Tuesday, June 27, 2006

Dispatches from the Keiyo Line

[Only one update today, folks, sorry. Had some extra homework moved up a day on me. I'll update twice Wednesday (late Tuesday night) and be all set to go starting Thursday (late Wednesday night).]

Alright, so Thursday. Aside from the usual two or three hours of homework, the extra hour devoted specifically to kanji studying, and the five-minute speech I had to mock up sometime between now and Saturday, this was a pretty light day, schedule-wise. Wait. I just remembered we're going to spend the entire afternoon (and possibly evening) on our first Tokyo field trip. That just might put a wrench in things, mightn't it?

Seriously, though, I did manage to find some time today alone with my thoughts, most of which I used pondering my host family situation. I seemed to have three options here: stay where I am now, move to the newly spare room in Takeda-san's house, or switch families altogether. (No, Mom and Hadley, giving up and taking the next flight home is not an option.) I won't bore you with all the details--the room in Takeda-san's house looked nicer, but it didn't seem as if she wanted me to move into it, and there would be no chance of wireless Internet; a host family could be great, but would also be a total crapshoot, and wouldn't be nearly as close to campus as I am now--but they more or less balanced out. I essentially concluded that I had no personal pressing need to choose any option above the other, something I would bring up with Kudo-san at the next opportunity.

Imagine my surprise, then, when Aratake-sensei informed me that Kudo-san had found me a new host family and I would be moving in as soon as this weekend. (Meta-note: This was a 36-hour turnaround time.) Though the majority of this trip to date has been awesome, I seem to be caught in the middle of a continuing trend: whenever I find myself growing accustomed to one place, my world is immediately shifted by 180 degrees, and I'm just no longer on Merton's playing fields at all. I'm the type of person who needs a certain amount of order in his life--not a complete routine, mind, just a semblance of habit somewhere. Therefore, this has been an interesting continuous sensation. At least it builds character.

Anyway, I was informed about all this on the Tokyo subway system, on which, actually, I would be going into Tokyo proper for the first time this entire trip. Our group's destination was the Mingeikan Folk Crafts Museum, on the other side of town. About halfway through the (hour-long) trip, we had to switch lines at Tokyo Station. For those of you who've been inside a major subway system before, I suppose the sight wouldn't be too much. Still, the multi-leveled, labyrinthine, store-splattered panorama I was whisked through for about ten minutes was pretty exhilarating. Japanese 'salarymen' mingled with teenage girls in somewhat unusual fashions mixed with teenagers wearing archetypal Engrish shirts standing around bakeries and squid shops--and, of course, the axiomatically tantalizing concept of the Japanese bookstore. All that literature, and absolutely none of it for me whatsoever.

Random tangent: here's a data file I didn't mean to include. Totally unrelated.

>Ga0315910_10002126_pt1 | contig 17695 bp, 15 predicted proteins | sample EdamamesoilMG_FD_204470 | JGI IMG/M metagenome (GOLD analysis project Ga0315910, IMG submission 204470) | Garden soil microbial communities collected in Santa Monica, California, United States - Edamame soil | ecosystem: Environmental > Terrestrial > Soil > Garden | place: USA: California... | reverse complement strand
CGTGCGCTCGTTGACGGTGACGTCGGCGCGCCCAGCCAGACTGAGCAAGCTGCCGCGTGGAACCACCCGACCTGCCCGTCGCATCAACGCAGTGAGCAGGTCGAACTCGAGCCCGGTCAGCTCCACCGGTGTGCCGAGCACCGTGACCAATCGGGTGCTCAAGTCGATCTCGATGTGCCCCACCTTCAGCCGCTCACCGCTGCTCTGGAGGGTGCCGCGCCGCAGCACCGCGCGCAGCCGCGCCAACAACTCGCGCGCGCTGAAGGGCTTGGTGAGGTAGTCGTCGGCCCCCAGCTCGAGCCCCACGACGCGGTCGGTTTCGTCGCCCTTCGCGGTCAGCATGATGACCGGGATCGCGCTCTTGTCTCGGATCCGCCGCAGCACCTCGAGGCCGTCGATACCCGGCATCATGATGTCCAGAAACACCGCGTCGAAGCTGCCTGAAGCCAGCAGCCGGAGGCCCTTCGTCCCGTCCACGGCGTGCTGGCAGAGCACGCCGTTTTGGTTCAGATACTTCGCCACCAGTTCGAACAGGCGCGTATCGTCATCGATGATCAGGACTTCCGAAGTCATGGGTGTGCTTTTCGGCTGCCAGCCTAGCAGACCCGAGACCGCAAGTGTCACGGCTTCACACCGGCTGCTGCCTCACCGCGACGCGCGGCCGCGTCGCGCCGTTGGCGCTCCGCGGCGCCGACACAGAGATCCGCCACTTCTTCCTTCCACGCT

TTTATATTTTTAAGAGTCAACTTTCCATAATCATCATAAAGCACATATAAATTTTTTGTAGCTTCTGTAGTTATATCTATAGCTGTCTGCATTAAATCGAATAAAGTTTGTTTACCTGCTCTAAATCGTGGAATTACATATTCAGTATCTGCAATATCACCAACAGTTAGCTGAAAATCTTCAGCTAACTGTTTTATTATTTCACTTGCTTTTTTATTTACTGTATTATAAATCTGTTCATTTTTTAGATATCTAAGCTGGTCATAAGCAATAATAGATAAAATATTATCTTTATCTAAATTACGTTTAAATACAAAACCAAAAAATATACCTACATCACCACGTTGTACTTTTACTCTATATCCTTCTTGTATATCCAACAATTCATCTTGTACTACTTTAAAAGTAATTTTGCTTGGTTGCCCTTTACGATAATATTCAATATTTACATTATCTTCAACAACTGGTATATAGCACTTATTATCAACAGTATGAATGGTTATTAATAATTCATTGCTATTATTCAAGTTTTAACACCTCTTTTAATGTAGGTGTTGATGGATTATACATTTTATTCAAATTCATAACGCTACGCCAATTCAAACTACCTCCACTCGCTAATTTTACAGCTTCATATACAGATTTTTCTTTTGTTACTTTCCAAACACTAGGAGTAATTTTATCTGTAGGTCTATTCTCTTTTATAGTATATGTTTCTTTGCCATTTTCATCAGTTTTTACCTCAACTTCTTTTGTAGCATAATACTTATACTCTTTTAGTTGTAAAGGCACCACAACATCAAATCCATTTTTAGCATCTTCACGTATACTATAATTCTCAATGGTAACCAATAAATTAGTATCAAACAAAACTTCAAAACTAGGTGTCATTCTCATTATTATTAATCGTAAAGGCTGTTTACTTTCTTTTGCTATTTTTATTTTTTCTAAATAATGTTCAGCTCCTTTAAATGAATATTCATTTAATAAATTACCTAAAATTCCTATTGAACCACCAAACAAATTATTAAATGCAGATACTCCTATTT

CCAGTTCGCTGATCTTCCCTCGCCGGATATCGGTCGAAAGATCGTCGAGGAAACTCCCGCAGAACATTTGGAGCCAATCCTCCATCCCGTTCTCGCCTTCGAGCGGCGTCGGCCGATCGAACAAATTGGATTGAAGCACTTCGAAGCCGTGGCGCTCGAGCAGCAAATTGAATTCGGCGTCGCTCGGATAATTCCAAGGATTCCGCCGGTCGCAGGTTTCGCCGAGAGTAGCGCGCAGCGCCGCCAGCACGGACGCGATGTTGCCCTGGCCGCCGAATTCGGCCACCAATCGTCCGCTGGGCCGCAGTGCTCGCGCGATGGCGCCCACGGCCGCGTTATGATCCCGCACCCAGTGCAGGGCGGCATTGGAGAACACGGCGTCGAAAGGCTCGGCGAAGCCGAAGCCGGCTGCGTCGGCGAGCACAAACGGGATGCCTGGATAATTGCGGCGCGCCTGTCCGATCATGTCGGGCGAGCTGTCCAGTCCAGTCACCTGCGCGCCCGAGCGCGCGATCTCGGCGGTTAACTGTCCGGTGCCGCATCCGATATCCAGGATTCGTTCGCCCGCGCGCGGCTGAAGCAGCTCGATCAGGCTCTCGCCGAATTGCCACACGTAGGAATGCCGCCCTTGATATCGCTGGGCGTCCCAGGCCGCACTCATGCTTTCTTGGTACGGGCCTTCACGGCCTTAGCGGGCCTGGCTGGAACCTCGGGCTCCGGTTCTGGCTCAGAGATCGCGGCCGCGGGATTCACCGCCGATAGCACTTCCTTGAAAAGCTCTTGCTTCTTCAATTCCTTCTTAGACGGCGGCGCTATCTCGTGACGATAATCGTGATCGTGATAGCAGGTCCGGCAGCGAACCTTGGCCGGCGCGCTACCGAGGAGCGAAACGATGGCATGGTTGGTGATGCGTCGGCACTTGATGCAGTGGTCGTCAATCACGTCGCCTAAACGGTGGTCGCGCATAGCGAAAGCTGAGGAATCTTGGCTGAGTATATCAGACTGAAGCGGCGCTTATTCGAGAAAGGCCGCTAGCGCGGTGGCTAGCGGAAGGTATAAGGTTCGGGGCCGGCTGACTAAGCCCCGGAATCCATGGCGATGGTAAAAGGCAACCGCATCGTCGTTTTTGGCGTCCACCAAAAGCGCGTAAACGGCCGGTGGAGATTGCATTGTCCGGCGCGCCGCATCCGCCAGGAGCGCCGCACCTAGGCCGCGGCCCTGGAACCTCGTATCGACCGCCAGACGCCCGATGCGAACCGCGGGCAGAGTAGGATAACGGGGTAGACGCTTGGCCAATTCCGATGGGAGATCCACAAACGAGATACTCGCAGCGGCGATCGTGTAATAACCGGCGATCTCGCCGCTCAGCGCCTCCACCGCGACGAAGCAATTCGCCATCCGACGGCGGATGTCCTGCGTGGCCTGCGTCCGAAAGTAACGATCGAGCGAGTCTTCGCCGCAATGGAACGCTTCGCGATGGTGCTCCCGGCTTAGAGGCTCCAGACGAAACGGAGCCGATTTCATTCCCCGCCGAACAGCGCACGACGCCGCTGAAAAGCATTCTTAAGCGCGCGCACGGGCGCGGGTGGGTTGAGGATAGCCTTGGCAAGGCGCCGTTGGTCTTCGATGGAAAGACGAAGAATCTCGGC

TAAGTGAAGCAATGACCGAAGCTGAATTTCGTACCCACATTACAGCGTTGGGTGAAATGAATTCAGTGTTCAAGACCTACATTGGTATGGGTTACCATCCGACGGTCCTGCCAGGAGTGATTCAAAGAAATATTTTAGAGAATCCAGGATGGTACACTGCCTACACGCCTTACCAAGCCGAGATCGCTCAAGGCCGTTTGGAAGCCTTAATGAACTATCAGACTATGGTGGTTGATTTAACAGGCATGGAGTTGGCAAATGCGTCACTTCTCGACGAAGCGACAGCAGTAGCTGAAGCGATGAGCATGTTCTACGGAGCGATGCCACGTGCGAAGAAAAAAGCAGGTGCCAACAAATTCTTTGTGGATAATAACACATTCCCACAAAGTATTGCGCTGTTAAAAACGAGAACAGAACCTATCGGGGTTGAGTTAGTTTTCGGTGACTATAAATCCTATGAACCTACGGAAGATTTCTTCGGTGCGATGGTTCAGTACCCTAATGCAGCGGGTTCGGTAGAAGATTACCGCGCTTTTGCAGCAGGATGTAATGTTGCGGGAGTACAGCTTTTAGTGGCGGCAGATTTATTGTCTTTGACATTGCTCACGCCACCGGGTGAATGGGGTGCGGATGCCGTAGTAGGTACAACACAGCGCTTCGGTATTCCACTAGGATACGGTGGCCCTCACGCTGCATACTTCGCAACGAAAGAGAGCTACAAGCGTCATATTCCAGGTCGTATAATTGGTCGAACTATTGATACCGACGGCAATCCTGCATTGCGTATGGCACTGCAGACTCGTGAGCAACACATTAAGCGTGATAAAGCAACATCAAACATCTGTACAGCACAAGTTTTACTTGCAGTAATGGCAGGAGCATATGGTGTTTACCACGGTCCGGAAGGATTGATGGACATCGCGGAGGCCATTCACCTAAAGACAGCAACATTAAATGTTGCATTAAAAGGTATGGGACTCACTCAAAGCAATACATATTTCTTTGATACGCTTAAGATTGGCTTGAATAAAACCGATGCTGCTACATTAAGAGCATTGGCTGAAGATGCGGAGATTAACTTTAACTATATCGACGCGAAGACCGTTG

One of the lighter crowds of the day.

Far more important, however, is what I saw while waiting for the Tokyo-Shibuya train. Some of you may remember a link I had up a while back, from a blog with a description of a downright silly ad for Japanese beer. I think my title was 'Japanese pronunciation for imbeciles' or something like that. Anyway, you can guess where this is going.
Gubinama!

Incidentally, I'm going to try and get some more pictures of the various crazy shirts, signs, etc. around here that I know you're all clamoring for. Engrish does abound in Tokyo--trust me on this one--but I've just recently started getting up the courage to go around photographing the backs of various Japanese. Pity about that, though; there was a six-year-old I saw recently wearing a T-shirt saying "Girlfriends are fun. Men friends are funner" that was about as Engrish as one can possibly get.